Join us on Aug. 27 to track down and index your government's open data.Continue reading
Join the Sunlight Foundation, EFF and MuckRock on March 19 for a Sunshine Week Happy Hour presenting the Foilies, awards that will be given to the most extraordinary and egregious FOIA responses.Continue reading
On Sept. 17, we received an email from a "legal administrator" asking Sunlight to remove the Deloitte logo from three pages at InfluenceExplorer.com. With the help of the Electronic Frontier Foundation, we responded: Nope.Continue reading
Today, Sunlight is proud to join a coalition of groups demanding more transparency and an end to mass secret surveillance.Continue reading
It's long dismayed us that Congress doesn't provide an easy or straightforward way to contact lawmakers directly - but all that changed when 150 civic hackers tackled this important problem.Continue reading
Here are a few of the more interesting media mentions of Sunlight and our friends and grantees from this past... View ArticleContinue reading
Sunlight is absolutely delighted to announce that Mitch Kapor has joined the Sunlight Foundation’s board of advisors. Mitch’s list of... View ArticleContinue reading
Glenn Greenwald's latest column illustrates how telecom companies are attempting to buy amnesty from Congress through a multi-million dollar lobbying campaign. He is dead on by calling the effort "a perfect microcosm for how our government institutions work."
By accessing the Center for Responsive Politics' lobbying database, Greenwald reports that in the first three months of this year, three telecom companies (AT&T, Verizon, Comcast) have spent a combined $13 million lobbying Congress. If they maintain this pace throughout this year (and what's to stop them?), the three companies will spend $50 million. Nonprofit groups such as the American Civil Liberties Union and the Electronic Frontier Foundation are leading the fight against amnesty. Greenwald links to a post by Kurt Opsahl, EFF senior staff attorney, on his organization's Deeplinks Blog. Opsahl makes the point that "AT&T's spending for three months on lobbying alone is significantly more than the entire EFF budget for a whole year, from attorneys to sysadmins, pencils to bandwidth."Wanna place any bets on the outcome of this one?Continue reading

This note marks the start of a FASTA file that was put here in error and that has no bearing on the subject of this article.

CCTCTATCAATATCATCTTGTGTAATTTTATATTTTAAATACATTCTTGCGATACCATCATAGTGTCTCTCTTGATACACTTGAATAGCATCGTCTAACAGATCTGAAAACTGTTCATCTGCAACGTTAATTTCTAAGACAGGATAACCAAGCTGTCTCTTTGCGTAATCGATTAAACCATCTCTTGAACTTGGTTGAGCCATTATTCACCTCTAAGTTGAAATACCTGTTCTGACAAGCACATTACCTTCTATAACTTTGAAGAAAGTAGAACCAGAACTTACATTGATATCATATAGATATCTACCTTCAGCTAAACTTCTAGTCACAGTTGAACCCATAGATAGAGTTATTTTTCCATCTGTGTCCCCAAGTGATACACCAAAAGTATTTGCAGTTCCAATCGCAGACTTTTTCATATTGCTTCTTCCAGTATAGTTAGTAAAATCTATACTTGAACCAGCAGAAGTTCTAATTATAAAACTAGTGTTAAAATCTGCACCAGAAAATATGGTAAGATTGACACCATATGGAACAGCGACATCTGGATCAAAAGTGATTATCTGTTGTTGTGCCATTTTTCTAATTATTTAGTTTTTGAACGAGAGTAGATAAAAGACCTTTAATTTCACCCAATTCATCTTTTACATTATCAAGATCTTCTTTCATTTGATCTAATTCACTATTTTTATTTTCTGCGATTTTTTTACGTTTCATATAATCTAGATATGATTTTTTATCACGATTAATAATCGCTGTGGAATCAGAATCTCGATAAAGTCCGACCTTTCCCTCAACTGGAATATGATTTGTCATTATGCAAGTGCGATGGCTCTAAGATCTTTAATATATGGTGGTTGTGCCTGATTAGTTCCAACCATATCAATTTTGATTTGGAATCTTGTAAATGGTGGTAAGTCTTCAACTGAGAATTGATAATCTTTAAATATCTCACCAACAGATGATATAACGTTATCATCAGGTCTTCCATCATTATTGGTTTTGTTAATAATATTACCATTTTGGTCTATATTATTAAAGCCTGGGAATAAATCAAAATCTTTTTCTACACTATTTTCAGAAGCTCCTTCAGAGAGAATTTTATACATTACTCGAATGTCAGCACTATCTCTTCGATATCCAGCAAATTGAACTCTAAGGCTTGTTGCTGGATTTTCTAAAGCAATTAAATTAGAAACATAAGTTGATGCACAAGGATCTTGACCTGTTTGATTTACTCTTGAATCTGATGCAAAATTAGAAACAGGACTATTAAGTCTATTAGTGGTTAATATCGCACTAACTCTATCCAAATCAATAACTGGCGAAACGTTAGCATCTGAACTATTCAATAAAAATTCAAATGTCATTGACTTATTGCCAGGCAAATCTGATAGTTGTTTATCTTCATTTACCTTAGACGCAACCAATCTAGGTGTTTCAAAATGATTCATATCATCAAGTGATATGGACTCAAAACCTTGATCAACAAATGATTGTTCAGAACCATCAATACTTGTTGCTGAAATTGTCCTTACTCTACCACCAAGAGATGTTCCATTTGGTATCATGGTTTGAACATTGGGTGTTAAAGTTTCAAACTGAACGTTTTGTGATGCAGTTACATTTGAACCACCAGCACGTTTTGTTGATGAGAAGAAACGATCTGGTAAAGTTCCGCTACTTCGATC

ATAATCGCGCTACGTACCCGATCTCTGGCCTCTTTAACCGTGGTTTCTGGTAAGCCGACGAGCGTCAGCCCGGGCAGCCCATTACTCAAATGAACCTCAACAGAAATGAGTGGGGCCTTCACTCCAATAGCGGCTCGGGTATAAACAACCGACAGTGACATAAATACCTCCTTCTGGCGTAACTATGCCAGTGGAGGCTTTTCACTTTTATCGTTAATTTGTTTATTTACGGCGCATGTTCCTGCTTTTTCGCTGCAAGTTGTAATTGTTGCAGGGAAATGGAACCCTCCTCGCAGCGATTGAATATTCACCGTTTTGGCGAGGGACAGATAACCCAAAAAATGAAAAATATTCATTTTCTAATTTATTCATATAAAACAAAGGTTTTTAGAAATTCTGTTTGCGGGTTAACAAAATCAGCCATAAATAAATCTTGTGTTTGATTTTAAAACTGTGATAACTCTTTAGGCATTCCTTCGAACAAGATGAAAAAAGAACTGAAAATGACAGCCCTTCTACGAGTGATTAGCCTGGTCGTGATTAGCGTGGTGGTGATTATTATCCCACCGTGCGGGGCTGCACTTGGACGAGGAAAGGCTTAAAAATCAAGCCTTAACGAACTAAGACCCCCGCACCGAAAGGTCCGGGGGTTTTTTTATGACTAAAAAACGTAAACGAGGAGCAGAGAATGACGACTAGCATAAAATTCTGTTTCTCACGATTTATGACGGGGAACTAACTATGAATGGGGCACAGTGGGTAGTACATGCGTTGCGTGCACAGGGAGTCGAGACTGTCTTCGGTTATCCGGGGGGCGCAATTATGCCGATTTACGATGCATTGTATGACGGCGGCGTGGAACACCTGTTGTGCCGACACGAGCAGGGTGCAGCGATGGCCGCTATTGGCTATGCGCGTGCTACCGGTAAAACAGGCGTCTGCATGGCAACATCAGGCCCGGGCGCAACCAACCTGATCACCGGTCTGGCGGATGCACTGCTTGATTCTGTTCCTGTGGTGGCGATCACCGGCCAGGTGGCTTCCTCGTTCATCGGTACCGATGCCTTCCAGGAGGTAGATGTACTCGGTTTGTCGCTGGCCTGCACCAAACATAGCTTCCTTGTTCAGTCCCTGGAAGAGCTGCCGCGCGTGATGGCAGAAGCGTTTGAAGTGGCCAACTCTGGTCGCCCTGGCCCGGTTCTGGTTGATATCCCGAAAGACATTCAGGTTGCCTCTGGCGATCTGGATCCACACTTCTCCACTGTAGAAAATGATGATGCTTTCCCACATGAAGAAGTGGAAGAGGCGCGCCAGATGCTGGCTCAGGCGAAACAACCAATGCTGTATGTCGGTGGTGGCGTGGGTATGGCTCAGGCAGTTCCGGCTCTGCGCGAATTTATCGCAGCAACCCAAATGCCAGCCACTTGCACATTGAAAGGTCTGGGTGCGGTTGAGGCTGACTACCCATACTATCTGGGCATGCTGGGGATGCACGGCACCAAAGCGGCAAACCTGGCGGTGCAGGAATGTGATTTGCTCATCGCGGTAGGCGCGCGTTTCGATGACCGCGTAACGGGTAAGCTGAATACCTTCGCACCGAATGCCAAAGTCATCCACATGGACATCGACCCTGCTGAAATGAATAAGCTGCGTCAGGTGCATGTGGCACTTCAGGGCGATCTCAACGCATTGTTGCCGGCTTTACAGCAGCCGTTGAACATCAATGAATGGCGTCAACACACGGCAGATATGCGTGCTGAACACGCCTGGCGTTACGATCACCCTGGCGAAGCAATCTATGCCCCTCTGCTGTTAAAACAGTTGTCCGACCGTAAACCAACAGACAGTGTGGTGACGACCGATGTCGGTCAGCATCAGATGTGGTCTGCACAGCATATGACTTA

Yes! A U.S. district judge is forcing the feds to make public the lobbying records of telecom companies regarding the congressional debate over amnesty in the electronic surveillance legislation. The victory was won by our friends at the Electronic Frontier Foundation, who had made the case that the public has the right to full disclosure before Congress decides on the pending telecom amnesty proposals. In addition to the good news above, the judge ruled that the Office of the Director of National Intelligence (ODNI) must make the records public for a December 10 deadline. Yea, again. Timeliness is important when it comes to disclosure. This means that the disclosures will have a role in the ongoing congressional debate. So far, the House and the Senate committees dealing with the Foreign Intelligence Surveillance Act (FISA) have not yet let the telecom companies off the hook for the illegal spying on American citizens, despite a furious lobbying campaign by the administration and the industry.
Last month, EFF filed suit against the ODNI, demanding any information about telecommunications companies' lobbying efforts. "(The judge) agreed that the Administration is dragging its feet in making relevant information available and stressed that the public has a right to full disclosure before Congress acts on the pending telecom amnesty proposals," said EFF's senior counsel in a press release. "The court's order confirms our belief that aggressive use of the Freedom of Information Act is needed to challenge government secrecy."Continue reading
The folks over at the Electronic Frontier Foundation are releasing tips and guidelines on how to use FOIA, recognizing that so much good investigative reporting is happening live on the web. (Is it really happening anywhere else?)
There an FAQ on the Freedom of Information Act (FOIA) that outlines how to use open government laws to get access to records kept by federal agencies like the Federal Bureau of Investigation, the Environmental Protection Agency (EPA), or the Food and Drug Administration (FDA).Continue reading